The electric car revolution promises a sharp decrease in the amount of carbon emissions added to the atmosphere by automobiles. But there is one remaining problem at the moment. All around the world, much of the electricity used to recharge our beloved electrics and plug-ins is generated by burning coal or other fossil fuels.

The Quant E-Sportlimosine (doesn’t exactly trip off the tongue, does it?) is the world’s first salt water powered car and it’s ready for production, according to EWA News. The heart of the car is a so-called NanoFlowcell that manufactures hydrogen gas. That hydrogen is used in a fuel cell that creates electricity to turn the car’s electric motors. No coal, no fossil fuels of any kind are used. Cool, huh? And because the hydrogen is only made as needed, there is no need for heavy onboard storage tanks capable of withstanding the 10,000 psi that are needed to store liquid hydrogen.

Splitting hydrogen and oxygen atoms from water is tricky business. Genepax, a company based in Osaka, Japan, used a membrane electrode assembly (MEA) to split hydrogen molecules from the oxygen molecules via a chemical reaction in 2008. The cell only required air and water, which removed the need for a hydrogen reformer or a high-pressure hydrogen tank. Genepax went bankrupt shortly after unveiling its model, even though it had received a patent on its water energy system.

Stanley Allen Meyer also invented a hydrogen-powered vehicle system which was patented. His idea implemented the use of “subjecting the collected gas mixture (extracted hydrogen and oxygen) to a pulsating, polar electric field whereby electrons of the gas atoms are distended in their orbital fields by reason of their subjection to electrical polar forces, at a frequency such that the pulsating electric field includes a resonance with respect to an electron of the gas atom.” Got that? Stanley died in 1998 after a meeting with investors. According to his brother, Stanley came out of the meeting saying, “They poisoned me,” then collapsed and died.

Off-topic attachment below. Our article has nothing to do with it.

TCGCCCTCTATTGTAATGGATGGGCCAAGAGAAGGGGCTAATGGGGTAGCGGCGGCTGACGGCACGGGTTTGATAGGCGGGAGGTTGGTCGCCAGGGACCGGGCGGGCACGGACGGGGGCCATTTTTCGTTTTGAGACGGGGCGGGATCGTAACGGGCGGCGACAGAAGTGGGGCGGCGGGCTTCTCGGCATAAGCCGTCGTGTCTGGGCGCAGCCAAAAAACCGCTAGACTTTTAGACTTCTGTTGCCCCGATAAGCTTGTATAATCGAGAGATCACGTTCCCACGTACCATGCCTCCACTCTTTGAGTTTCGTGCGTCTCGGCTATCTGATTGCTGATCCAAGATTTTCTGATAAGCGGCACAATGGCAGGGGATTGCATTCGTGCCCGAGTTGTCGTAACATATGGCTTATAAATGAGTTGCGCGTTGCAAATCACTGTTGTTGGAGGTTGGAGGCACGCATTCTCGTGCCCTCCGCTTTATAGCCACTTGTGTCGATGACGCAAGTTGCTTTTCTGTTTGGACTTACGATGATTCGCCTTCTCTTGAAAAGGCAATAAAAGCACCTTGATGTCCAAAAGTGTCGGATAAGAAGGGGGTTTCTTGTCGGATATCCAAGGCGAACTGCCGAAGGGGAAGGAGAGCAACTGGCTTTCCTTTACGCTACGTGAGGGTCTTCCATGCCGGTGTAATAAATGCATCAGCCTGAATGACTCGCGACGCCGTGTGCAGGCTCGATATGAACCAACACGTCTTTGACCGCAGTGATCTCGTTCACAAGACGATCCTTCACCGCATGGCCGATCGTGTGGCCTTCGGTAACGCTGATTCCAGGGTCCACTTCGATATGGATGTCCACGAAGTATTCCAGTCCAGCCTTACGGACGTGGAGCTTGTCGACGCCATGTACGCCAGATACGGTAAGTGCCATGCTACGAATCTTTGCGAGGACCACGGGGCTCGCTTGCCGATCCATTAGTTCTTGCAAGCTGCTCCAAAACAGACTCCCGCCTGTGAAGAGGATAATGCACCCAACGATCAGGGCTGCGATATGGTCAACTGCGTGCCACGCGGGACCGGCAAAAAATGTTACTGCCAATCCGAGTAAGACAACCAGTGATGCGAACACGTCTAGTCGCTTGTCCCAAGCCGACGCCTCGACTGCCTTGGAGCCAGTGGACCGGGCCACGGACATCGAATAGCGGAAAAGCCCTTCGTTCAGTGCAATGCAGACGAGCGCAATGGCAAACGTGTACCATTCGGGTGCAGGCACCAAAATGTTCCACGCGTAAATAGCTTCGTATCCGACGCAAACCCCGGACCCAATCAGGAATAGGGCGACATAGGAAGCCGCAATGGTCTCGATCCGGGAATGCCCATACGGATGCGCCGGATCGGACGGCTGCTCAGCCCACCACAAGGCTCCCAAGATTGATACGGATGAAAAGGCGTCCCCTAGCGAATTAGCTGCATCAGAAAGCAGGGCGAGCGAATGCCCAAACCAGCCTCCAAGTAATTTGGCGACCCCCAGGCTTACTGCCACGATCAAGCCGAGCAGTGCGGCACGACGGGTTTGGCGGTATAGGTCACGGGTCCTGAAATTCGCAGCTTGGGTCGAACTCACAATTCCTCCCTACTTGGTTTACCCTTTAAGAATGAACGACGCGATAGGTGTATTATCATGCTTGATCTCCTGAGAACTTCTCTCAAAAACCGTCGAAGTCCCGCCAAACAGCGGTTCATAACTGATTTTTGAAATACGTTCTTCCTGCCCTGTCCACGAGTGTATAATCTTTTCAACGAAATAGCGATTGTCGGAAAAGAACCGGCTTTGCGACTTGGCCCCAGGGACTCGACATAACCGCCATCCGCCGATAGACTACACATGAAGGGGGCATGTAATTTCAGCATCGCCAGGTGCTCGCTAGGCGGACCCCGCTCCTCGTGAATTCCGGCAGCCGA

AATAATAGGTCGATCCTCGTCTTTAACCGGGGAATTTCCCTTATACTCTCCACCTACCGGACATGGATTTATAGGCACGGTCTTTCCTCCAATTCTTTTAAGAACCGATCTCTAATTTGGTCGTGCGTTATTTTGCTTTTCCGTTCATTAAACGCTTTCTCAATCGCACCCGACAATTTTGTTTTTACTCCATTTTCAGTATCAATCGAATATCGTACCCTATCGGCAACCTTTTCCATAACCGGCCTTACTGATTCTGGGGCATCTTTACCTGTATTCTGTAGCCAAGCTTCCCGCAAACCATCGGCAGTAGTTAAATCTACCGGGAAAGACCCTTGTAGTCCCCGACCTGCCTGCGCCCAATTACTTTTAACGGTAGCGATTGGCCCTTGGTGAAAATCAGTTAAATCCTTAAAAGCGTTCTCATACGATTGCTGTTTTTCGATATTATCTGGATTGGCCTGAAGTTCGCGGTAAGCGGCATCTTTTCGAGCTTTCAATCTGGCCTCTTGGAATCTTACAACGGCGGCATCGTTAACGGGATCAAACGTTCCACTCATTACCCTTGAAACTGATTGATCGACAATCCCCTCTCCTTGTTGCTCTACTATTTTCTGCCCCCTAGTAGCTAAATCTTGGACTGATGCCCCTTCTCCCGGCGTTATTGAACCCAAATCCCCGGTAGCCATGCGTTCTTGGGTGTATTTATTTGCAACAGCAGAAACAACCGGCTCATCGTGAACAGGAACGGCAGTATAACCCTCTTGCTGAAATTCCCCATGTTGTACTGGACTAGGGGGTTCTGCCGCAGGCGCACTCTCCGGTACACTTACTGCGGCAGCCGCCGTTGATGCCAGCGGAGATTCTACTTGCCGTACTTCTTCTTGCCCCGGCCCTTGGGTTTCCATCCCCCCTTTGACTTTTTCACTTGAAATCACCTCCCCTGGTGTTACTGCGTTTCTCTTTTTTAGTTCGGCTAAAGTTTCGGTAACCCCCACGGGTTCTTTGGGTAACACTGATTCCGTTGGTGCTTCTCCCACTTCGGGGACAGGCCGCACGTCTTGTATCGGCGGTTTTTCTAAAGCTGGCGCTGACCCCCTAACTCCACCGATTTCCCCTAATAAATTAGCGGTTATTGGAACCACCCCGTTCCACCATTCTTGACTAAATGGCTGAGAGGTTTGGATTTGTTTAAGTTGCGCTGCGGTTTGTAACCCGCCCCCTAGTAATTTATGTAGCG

However, also of note is that Stanley’s “water fuel cell” claims were found fraudulent in an Ohio court in 1996, and he was order to pay back the investors $25,000. Additionally, the technology apparently isn’t technically a “fuel cell” and was deemed to not be “revolutionary.” More history regarding his story is here.
Quant supercar uses salt water nanoflow battery

 

So-called flow batteries are not unknown. Unlike lithium-ion batteries, they can be completely discharged without damage, have a useful life of 10,000 cycles or more, and are infinitely scalable. But they are most suitable for large grid storage applications because they tend to be quite a bit larger than other batteries. No one has ever tried to put one in an automobile before, especially one that rockets to 60 mph in 2.8 seconds or less.

Production of the Quant E-Sportlimosine is supposed to begin soon, with sales in Europe following shortly thereafter. We shall see if the car actually gets built and whether any intrepid customers step forward with enough cash to buy one. No prices have been announced, but the car is likely to cost considerably more than your typical Mazda Miata.

Recommended: Hydrogen Fuel Cell Cars — #FAIL, In Depth